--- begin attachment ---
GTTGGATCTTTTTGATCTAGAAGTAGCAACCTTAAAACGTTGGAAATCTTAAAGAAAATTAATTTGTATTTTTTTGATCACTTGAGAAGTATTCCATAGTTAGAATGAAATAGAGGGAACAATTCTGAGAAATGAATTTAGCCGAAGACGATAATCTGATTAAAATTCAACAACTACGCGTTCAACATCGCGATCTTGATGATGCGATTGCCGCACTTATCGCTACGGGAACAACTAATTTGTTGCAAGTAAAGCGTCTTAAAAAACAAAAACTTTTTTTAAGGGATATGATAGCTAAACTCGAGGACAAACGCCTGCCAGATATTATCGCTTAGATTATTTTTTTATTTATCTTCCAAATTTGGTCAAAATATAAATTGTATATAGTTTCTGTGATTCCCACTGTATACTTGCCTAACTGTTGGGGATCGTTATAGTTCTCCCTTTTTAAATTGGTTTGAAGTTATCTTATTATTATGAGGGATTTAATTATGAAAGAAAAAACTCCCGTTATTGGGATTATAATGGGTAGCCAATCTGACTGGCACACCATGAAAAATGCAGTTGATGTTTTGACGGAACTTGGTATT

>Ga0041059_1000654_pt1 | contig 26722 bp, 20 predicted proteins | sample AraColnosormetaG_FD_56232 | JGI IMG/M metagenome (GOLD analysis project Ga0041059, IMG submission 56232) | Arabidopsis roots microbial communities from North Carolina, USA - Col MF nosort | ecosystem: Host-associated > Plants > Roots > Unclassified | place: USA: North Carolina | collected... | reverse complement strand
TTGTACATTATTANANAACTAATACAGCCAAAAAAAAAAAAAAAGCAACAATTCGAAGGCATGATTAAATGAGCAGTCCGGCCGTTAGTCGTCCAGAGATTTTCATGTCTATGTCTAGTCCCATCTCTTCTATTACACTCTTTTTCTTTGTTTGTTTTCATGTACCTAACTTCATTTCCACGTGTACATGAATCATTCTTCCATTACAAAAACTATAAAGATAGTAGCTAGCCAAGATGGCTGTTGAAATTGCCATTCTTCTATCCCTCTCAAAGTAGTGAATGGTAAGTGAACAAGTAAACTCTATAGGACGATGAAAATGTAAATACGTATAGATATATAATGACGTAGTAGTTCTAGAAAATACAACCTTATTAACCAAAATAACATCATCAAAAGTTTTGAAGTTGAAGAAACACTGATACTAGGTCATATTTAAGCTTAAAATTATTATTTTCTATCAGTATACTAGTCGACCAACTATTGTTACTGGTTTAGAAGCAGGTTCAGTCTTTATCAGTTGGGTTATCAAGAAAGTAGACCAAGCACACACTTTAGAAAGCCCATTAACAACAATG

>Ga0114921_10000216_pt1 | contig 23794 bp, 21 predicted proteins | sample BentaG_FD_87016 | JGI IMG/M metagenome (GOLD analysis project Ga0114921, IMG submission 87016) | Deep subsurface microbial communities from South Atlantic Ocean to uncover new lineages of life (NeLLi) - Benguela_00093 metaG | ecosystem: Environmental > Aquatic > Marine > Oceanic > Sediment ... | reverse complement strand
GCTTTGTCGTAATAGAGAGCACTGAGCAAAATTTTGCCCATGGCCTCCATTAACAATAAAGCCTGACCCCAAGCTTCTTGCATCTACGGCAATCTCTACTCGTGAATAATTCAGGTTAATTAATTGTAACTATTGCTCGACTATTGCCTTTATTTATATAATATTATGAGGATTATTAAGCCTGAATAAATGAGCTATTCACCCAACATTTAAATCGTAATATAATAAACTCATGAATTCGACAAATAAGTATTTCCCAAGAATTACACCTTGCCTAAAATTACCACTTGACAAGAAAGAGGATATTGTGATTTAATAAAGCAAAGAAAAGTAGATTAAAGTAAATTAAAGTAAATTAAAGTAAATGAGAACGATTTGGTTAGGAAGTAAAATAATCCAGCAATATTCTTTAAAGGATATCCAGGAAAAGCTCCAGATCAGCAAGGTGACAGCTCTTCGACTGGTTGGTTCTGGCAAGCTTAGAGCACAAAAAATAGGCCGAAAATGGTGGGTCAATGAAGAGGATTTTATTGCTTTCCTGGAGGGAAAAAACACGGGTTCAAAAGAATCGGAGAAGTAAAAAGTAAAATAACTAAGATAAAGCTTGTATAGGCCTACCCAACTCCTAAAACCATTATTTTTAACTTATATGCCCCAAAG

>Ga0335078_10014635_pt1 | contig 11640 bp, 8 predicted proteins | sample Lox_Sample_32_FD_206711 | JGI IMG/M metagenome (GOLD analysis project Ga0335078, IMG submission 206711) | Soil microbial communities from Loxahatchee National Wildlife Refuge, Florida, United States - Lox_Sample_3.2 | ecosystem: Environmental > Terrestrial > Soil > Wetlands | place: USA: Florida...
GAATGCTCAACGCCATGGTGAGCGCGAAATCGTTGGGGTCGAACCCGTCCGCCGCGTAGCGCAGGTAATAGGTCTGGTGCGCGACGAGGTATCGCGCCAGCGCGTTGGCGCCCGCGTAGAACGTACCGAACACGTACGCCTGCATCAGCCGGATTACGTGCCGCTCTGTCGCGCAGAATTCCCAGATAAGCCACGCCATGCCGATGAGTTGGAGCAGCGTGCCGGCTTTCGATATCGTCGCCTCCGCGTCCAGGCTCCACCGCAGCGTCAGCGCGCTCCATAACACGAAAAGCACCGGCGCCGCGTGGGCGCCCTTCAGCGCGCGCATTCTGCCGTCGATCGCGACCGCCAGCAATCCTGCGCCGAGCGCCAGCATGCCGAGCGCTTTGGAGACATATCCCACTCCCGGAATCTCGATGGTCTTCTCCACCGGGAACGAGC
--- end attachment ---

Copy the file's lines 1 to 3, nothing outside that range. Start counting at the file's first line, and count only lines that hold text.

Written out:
GTTGGATCTTTTTGATCTAGAAGTAGCAACCTTAAAACGTTGGAAATCTTAAAGAAAATTAATTTGTATTTTTTTGATCACTTGAGAAGTATTCCATAGTTAGAATGAAATAGAGGGAACAATTCTGAGAAATGAATTTAGCCGAAGACGATAATCTGATTAAAATTCAACAACTACGCGTTCAACATCGCGATCTTGATGATGCGATTGCCGCACTTATCGCTACGGGAACAACTAATTTGTTGCAAGTAAAGCGTCTTAAAAAACAAAAACTTTTTTTAAGGGATATGATAGCTAAACTCGAGGACAAACGCCTGCCAGATATTATCGCTTAGATTATTTTTTTATTTATCTTCCAAATTTGGTCAAAATATAAATTGTATATAGTTTCTGTGATTCCCACTGTATACTTGCCTAACTGTTGGGGATCGTTATAGTTCTCCCTTTTTAAATTGGTTTGAAGTTATCTTATTATTATGAGGGATTTAATTATGAAAGAAAAAACTCCCGTTATTGGGATTATAATGGGTAGCCAATCTGACTGGCACACCATGAAAAATGCAGTTGATGTTTTGACGGAACTTGGTATT

>Ga0041059_1000654_pt1 | contig 26722 bp, 20 predicted proteins | sample AraColnosormetaG_FD_56232 | JGI IMG/M metagenome (GOLD analysis project Ga0041059, IMG submission 56232) | Arabidopsis roots microbial communities from North Carolina, USA - Col MF nosort | ecosystem: Host-associated > Plants > Roots > Unclassified | place: USA: North Carolina | collected... | reverse complement strand
TTGTACATTATTANANAACTAATACAGCCAAAAAAAAAAAAAAAGCAACAATTCGAAGGCATGATTAAATGAGCAGTCCGGCCGTTAGTCGTCCAGAGATTTTCATGTCTATGTCTAGTCCCATCTCTTCTATTACACTCTTTTTCTTTGTTTGTTTTCATGTACCTAACTTCATTTCCACGTGTACATGAATCATTCTTCCATTACAAAAACTATAAAGATAGTAGCTAGCCAAGATGGCTGTTGAAATTGCCATTCTTCTATCCCTCTCAAAGTAGTGAATGGTAAGTGAACAAGTAAACTCTATAGGACGATGAAAATGTAAATACGTATAGATATATAATGACGTAGTAGTTCTAGAAAATACAACCTTATTAACCAAAATAACATCATCAAAAGTTTTGAAGTTGAAGAAACACTGATACTAGGTCATATTTAAGCTTAAAATTATTATTTTCTATCAGTATACTAGTCGACCAACTATTGTTACTGGTTTAGAAGCAGGTTCAGTCTTTATCAGTTGGGTTATCAAGAAAGTAGACCAAGCACACACTTTAGAAAGCCCATTAACAACAATG